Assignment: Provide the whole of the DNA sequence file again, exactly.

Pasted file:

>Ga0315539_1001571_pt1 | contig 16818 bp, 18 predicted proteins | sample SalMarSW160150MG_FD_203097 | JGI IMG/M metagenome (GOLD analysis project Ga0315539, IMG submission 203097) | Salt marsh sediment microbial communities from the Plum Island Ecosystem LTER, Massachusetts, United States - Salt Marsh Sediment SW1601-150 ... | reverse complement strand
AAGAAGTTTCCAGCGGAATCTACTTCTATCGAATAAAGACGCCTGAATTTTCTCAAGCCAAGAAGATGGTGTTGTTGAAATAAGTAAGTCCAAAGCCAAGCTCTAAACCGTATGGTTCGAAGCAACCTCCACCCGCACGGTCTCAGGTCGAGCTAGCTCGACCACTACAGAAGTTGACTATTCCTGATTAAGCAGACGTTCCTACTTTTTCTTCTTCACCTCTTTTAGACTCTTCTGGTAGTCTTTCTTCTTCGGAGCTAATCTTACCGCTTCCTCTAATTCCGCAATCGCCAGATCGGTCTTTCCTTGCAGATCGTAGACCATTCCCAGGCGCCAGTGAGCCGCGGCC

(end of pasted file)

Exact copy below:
>Ga0315539_1001571_pt1 | contig 16818 bp, 18 predicted proteins | sample SalMarSW160150MG_FD_203097 | JGI IMG/M metagenome (GOLD analysis project Ga0315539, IMG submission 203097) | Salt marsh sediment microbial communities from the Plum Island Ecosystem LTER, Massachusetts, United States - Salt Marsh Sediment SW1601-150 ... | reverse complement strand
AAGAAGTTTCCAGCGGAATCTACTTCTATCGAATAAAGACGCCTGAATTTTCTCAAGCCAAGAAGATGGTGTTGTTGAAATAAGTAAGTCCAAAGCCAAGCTCTAAACCGTATGGTTCGAAGCAACCTCCACCCGCACGGTCTCAGGTCGAGCTAGCTCGACCACTACAGAAGTTGACTATTCCTGATTAAGCAGACGTTCCTACTTTTTCTTCTTCACCTCTTTTAGACTCTTCTGGTAGTCTTTCTTCTTCGGAGCTAATCTTACCGCTTCCTCTAATTCCGCAATCGCCAGATCGGTCTTTCCTTGCAGATCGTAGACCATTCCCAGGCGCCAGTGAGCCGCGGCC